Outrage grows after two more black men in the U.S. are killed by police

Minnesota Bureau of Criminal Apprehension investigators process the scene of where a police officer shot and killed 32-year-old Philando Castile on July 6, 2016. (Photo credit: Tony Webster via Flickr / Creative Commons)

People are taking to the streets in Louisiana, Minnesota and elsewhere around the country after police shot and killed two more black men this week. Video from both scenes has gone viral, renewing public outcry about racially charged police shootings of black men.  President Obama addressed the nation and published a Facebook post, saying the killings were not isolated, but rather symptomatic of racial disparities in country’s criminal justice system. The Department of Justice is investigating both shootings, while the three officers involved are on paid administrative leave.

FSRN’s Lena Nozizwe says the latest incident started with what should have been a minor traffic stop.

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“Stick with me. We got pulled over for a busted tail light in the back. And the police…”

The video begins immediately after a St. Anthony, Minnesota police officer fired into the vehicle.  Philando Castile is slumped over in the front passenger seat, his white t-shirt soaked with blood – his eyes flickering – and the officer is still standing at the car window, pointing a gun at the dying 32-year-old.

His girlfriend, Diamond Reynolds, began livestreaming the events as they unfolded Wednesday in Falcon Heights, near Minneapolis.

“And the police just. He’s covered. They killed my boyfriend. He is licensed. He is licenced to carry. He was trying to get out his ID and his wallet out of his pocket. And he let the officer know that he had a firearm and he was reaching for his wallet. And the officer just shot him in his arm,” Reynolds explains on the livestream. “We are waiting…I will, sir, don’t worry.”

Reynolds reaffirms to the officer that Castile, an African American, did what the officer instructed him to do – after explaining that he had a permit to carry a gun.

Reynolds not only records the dying moments of her loved one, she also captures herself, handcuffed in the back of a police car, along with her four-year old daughter, who witnessed every moment of the police shooting.

“It’s okay, Mommy,” Reynolds’s daughter reassures her. “It’s okay I am right here with you.”

At a Thursday press conference, Minnesota Governor Mark Dayton asked the obvious question: “Would this have happened if those passengers – the driver or the passengers – were white? I don’t think it would have. So I’m forced to confront, and I think all of us in Minnesota are forced to confront, this kind of racism exists.”

Castile’s killing comes just one day after a police officer in Baton Rouge, Louisiana shot and killed 37-year-old Alton Sterling, also an African American. Yet again, cellphone video captured the killing.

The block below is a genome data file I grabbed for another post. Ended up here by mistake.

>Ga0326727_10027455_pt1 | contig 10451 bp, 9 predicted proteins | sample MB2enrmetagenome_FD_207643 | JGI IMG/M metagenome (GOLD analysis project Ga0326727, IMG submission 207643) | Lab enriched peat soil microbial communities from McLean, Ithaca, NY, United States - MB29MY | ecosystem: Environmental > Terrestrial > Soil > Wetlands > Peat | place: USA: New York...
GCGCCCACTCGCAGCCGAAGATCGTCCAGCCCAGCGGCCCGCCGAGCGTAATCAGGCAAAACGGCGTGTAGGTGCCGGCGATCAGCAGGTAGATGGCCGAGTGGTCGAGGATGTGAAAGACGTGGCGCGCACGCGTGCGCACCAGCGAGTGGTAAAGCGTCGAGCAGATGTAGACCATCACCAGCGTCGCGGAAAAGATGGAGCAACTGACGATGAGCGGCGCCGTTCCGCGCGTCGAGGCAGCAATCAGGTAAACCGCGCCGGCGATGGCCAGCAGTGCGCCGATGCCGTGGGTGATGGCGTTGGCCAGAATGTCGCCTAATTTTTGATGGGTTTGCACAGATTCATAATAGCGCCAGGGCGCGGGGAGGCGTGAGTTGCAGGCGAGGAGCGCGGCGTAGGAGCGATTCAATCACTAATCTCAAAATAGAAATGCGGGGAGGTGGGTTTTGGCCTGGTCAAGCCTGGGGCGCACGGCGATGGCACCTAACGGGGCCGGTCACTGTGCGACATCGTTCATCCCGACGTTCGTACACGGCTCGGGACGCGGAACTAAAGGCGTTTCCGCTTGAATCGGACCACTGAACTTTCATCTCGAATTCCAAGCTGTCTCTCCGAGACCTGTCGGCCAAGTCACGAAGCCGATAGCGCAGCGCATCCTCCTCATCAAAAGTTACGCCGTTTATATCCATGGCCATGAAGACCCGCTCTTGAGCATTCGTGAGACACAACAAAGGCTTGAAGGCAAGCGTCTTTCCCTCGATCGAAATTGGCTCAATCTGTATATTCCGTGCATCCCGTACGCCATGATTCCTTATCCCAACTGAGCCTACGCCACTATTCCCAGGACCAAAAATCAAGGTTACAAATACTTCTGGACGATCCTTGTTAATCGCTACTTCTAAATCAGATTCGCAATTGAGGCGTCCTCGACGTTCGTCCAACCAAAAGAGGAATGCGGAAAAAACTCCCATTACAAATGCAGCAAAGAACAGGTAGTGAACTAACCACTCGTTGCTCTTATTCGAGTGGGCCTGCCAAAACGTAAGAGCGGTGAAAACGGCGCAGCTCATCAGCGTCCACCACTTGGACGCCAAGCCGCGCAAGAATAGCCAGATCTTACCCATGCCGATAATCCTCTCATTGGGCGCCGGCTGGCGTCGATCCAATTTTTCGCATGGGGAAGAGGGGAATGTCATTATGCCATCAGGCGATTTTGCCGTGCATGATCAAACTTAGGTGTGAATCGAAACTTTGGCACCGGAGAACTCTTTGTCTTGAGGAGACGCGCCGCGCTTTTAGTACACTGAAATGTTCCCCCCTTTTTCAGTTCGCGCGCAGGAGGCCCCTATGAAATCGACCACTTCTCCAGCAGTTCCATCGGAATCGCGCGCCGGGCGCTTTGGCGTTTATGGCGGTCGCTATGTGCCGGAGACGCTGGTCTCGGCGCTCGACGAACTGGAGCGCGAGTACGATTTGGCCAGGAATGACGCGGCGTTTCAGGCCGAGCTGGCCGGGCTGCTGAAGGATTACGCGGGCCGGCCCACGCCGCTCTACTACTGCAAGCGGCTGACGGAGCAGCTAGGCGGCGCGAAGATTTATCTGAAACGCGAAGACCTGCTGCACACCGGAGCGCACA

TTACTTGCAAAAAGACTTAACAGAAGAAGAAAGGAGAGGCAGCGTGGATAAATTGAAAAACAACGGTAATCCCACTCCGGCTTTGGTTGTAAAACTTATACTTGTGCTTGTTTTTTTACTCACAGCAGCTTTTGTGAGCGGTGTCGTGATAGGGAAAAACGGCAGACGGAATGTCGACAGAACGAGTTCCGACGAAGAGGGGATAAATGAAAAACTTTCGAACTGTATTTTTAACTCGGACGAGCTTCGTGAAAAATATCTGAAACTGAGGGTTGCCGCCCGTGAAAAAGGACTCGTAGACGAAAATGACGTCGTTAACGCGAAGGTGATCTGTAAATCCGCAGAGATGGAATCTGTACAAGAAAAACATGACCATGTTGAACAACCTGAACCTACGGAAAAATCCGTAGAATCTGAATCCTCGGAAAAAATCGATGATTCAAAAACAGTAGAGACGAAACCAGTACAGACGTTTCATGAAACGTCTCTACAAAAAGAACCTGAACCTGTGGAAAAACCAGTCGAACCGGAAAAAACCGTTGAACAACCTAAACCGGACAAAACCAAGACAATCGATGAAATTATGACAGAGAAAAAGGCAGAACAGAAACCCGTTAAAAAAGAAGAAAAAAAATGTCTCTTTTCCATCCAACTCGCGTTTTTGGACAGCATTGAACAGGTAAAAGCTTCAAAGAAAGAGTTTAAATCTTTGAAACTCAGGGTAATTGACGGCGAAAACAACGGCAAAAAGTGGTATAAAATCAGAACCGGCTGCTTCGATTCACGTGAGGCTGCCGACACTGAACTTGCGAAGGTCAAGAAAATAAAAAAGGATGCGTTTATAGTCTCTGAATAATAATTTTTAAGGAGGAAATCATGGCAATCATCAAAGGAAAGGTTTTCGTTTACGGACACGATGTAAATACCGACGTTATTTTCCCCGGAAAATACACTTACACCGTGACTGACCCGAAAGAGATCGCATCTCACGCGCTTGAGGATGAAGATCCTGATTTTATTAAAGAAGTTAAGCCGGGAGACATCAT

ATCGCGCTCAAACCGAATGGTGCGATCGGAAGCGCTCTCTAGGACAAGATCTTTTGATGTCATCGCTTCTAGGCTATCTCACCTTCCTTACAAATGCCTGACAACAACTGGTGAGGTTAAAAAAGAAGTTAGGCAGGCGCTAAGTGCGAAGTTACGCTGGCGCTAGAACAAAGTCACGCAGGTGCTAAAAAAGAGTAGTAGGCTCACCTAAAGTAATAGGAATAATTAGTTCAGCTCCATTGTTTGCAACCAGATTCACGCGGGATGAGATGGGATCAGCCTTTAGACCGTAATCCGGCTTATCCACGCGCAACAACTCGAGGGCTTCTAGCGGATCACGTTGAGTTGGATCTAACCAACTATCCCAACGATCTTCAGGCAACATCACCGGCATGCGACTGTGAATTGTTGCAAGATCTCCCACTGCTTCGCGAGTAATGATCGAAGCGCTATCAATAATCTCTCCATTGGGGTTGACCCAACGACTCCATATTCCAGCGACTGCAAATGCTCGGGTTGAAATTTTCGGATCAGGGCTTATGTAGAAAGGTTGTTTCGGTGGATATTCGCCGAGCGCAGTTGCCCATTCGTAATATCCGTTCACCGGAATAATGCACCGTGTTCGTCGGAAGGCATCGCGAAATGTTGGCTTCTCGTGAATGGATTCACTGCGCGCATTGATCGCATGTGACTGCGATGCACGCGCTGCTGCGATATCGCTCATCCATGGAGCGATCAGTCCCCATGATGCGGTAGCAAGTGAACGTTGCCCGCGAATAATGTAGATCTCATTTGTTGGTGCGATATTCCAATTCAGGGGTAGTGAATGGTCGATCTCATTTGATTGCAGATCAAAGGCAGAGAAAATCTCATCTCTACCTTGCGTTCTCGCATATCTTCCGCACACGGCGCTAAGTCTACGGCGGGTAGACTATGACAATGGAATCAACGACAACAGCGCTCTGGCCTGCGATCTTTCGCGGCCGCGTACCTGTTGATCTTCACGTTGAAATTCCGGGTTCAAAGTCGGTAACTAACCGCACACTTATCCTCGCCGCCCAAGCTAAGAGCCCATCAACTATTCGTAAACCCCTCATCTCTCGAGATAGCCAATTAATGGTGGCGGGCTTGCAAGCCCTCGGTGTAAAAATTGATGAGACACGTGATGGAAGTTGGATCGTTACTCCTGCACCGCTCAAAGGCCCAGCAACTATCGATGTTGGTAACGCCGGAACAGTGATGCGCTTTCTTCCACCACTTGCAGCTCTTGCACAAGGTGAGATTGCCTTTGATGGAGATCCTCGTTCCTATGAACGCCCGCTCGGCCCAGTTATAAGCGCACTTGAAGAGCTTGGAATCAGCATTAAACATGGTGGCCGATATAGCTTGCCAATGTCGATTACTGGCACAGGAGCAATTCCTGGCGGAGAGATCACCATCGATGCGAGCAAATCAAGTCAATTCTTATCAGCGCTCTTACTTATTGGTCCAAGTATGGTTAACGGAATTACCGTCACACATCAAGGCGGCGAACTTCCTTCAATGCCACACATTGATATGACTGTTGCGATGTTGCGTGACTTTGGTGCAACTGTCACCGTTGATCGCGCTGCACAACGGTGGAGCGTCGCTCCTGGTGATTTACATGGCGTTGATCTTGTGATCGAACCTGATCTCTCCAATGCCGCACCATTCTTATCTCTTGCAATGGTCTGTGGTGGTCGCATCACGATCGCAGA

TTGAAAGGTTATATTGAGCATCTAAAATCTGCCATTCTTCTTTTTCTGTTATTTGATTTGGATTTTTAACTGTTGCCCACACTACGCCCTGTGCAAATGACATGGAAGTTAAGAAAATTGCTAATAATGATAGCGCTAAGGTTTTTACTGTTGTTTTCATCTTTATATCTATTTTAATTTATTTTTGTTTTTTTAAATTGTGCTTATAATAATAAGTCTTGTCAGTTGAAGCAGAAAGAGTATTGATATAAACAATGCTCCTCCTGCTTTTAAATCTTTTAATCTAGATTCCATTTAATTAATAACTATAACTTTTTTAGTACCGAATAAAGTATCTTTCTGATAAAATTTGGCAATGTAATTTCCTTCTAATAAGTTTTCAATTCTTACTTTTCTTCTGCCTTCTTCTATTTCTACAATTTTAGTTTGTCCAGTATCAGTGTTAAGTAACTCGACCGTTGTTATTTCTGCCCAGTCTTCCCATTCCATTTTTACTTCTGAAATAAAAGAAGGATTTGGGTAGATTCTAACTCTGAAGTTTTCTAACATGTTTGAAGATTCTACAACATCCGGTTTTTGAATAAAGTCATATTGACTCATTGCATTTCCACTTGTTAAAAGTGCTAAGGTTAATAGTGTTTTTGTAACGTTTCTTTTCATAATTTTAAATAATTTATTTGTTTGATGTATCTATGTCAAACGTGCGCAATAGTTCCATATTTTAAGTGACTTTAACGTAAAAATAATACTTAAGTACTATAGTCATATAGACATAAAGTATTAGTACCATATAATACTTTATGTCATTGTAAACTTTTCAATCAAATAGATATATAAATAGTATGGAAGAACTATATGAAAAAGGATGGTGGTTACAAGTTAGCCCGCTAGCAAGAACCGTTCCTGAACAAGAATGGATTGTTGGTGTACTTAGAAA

Tuesday, Louisiana Governor Jon Bel Edwards described the images as troubling. “I will say that based on the information that I have obtained from law enforcement, but certainly the footage that I have observed of the video that was available. I have very serious concerns. The video is disturbing, to say the least.”

Both Governor Edwards and Governor Dayton have asked the Department of Justice to investigate the police killings.

More than 200 protesters surrounded the Minnesota governor’s mansion Tuesday night, wrapping the fence in crime scene tape.

Cole Yates is with the Minneapolis-based group the Committee for Professional Policing. The police accountability advocacy group is calling for a ballot measure that would hold some officers financially responsible for on-the-job violence.

“It would give rogue officers a financial consequence for their actions,” Yates explains. “In the current system that we have here in Minneapolis there are no consequences for rogue officers who commit misconduct, who have dozens of complaints on their records, who have been sued numerous time for lower level things. We are extremely confident that we have enough to get on the ballot.”

It’s been almost two years since police officer Darren Wilson shot and killed Michael Brown in Ferguson, Missouri, giving rise to the Black Lives Matter movement.

Dr. Delores Jones-Brown, a former prosecutor and a current law professor at the John Jay College of Criminal Justice, says the recent police shootings make it seem as though police have learned nothing.

“It just seems we can’t move beyond or we can’t learn lessons from past police incidents that can prevent future ones, and that’s very disturbing,” Jones-Brown points out. “Since the NRA is determined that it does not want to change its position on the right to bear arms, there is something really important that has to be done in terms of police training. Police officers have to understand that that’s a right that belongs to everyone, all citizens, and that they therefore cannot automatically assume if a person is carrying a weapon that they are dangerous.”

Professor Jones-Brown notes that during the Jim Crow era, legislators made it unlawful for African-Americans to bear arms. Both Alton Sterling and Philando Castile had guns in their possession. FSRN contacted the NRA for comment, but they did not respond by deadline.

Less than 24 hours after the shooting death of her boyfriend, Diamond Reynolds faced news cameras with an angry and sobering message: “It could’ve been you, it could’ve been you, it could’ve been you, or you, or you, or you. It could’ve been any of us. I want justice.”

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